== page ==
16 pages, A4, $2.50, available from Sticky
First copy of this punk zine I've seen, although read good things about it elsewhere, so big thanks to Sticky for sending me this one.
This is part one of a look back at the 'best of' Distort - this issue covers Distort #7-13. "Wait a minute", I thought. "#7?" The unnamed (?) editor explains this in his introduction. It started as a "stupid myth" that issues #1-6 were all immediately out of print or short run or mix tapes, but the reality was that he'd been writing hardcore zines since he was 15 (Stop And Think, No Longer Blind, Room 101, and On Fire) but none of them made it to #7, so he figured he would end this curse by starting his new zine at that number.
A highlight - the story about his grandmother (a Latvian refugee), now suffering from dementia ("...she attempts to eat her food with a napkin as a knife. She makes sandwiches using the plate as a top layer, and she loses her way to the bathroom."). He writes (intro to Distort #10) that last week he found out that she was a Nazi sympathizer. The only way he could understand this was through the Nazi's appeal to the herd mentality, and national/racial pride. He relates this to his passion for hardcore/punk - "these offer an anti-herd mentality, a hostility to the crowd."
Reading some of the band interviews here, the overriding motivation seems to be violence, aggression, nihilism. From interview with Left For Dead band member describing a H-100's set - "They started, the singer threw something really heavy straight ahead of him, not even looking. Someone took out the bouncer, two girls were punching each other's heads in and there were at least three all out fistfights by the first chorus, no joke."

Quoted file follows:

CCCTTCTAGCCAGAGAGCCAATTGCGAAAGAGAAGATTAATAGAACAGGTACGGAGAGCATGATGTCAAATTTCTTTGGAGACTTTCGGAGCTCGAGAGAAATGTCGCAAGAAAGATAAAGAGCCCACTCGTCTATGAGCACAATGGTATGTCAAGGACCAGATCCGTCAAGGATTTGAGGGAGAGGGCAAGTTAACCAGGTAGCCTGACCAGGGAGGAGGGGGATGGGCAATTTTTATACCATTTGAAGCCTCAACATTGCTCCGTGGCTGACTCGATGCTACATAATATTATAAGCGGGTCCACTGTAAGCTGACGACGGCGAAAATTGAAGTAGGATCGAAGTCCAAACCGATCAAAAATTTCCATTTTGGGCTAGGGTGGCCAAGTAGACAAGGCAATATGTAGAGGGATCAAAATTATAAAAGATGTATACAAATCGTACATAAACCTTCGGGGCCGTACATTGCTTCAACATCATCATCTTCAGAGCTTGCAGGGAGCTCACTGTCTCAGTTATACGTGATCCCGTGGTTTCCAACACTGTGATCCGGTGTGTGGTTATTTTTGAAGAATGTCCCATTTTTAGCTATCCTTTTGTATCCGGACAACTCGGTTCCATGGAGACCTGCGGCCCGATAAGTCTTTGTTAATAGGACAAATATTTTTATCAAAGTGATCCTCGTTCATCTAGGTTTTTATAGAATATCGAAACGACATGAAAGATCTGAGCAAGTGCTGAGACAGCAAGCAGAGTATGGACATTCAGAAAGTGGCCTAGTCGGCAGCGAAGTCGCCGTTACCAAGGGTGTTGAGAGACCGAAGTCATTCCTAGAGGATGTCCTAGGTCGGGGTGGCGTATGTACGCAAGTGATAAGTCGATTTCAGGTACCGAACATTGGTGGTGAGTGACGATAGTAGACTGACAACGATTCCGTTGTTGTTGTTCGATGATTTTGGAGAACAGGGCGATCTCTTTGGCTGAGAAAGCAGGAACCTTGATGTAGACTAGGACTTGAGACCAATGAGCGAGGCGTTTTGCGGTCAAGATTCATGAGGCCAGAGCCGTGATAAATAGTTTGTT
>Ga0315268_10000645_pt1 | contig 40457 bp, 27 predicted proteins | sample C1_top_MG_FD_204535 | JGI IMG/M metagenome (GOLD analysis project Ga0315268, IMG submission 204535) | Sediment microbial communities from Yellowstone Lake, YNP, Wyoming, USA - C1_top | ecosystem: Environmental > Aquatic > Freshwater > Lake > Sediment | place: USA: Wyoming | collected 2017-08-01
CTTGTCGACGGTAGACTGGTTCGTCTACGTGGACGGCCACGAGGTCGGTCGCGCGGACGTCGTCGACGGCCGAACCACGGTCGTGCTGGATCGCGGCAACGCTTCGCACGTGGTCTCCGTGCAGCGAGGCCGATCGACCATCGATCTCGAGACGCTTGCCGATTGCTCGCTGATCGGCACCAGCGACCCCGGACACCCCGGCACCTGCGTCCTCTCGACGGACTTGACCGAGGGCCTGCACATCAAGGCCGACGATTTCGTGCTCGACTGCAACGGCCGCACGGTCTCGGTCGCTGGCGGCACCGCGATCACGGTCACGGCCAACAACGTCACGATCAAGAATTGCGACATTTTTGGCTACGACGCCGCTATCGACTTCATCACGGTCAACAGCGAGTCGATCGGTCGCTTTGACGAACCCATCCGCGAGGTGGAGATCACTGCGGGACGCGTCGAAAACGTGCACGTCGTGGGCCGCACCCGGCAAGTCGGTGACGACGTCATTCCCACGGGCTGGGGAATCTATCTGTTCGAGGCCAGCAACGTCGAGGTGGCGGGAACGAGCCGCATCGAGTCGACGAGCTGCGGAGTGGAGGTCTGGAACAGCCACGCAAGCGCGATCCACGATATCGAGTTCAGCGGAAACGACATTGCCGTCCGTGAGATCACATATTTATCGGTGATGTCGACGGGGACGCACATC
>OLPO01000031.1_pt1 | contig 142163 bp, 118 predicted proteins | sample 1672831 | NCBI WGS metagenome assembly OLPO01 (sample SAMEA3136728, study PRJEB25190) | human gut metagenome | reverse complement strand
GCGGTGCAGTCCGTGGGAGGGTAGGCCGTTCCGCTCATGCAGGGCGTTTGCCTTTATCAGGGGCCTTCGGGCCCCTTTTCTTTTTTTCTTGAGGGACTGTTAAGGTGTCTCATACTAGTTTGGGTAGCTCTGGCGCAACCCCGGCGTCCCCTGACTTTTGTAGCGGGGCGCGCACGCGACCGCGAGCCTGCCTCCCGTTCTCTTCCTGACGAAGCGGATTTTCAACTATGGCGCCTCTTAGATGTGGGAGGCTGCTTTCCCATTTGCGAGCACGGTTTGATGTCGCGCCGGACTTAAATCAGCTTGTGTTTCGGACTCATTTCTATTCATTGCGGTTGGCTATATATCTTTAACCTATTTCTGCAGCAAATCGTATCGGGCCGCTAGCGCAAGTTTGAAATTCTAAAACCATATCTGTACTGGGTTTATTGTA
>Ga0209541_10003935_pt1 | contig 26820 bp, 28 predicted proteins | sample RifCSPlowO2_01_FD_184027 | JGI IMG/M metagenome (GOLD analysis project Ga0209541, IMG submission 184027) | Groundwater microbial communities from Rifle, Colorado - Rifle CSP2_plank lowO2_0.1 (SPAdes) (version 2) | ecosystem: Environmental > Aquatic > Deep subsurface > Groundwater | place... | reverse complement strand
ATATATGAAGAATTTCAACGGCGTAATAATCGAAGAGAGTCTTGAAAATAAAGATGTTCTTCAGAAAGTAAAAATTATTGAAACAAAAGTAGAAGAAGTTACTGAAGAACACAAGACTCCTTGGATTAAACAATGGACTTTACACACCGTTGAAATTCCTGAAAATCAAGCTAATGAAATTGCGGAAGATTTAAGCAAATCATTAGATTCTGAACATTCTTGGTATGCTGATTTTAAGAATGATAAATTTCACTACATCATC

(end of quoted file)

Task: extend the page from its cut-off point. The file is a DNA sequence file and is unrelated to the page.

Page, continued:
Another highlight is in the interview with Formaldehyde Junkies, where band member Andy answers a question about their song 'Now Don't Go Start Your Own Band", written because of the overload of shitty hardcore bands. It made me laugh because the zine world too has this problem. It's funny to me, with the often-heard exhortations by some ziners, '"Hey! You too can start your own zine!", to rather say, "Hey! No need to try this yourself! By all means please don't feel compelled to make your own zine!"
[Formaldehyde Junkies (great name!) also have their own wonderfully-named record label, Fashionable Idiots Records]
The editor also has a couple of quirks - one of which is his love of/focus on hardcore/punk bands from Cleveland (the only thing I know about Cleveland is that it's the city Harvey Pekar came from); the other of which is, he often begins an interview with a question about the band's school, work and church (or worship) life.
Distort was a good read. I'll be tracking down the next issue for sure.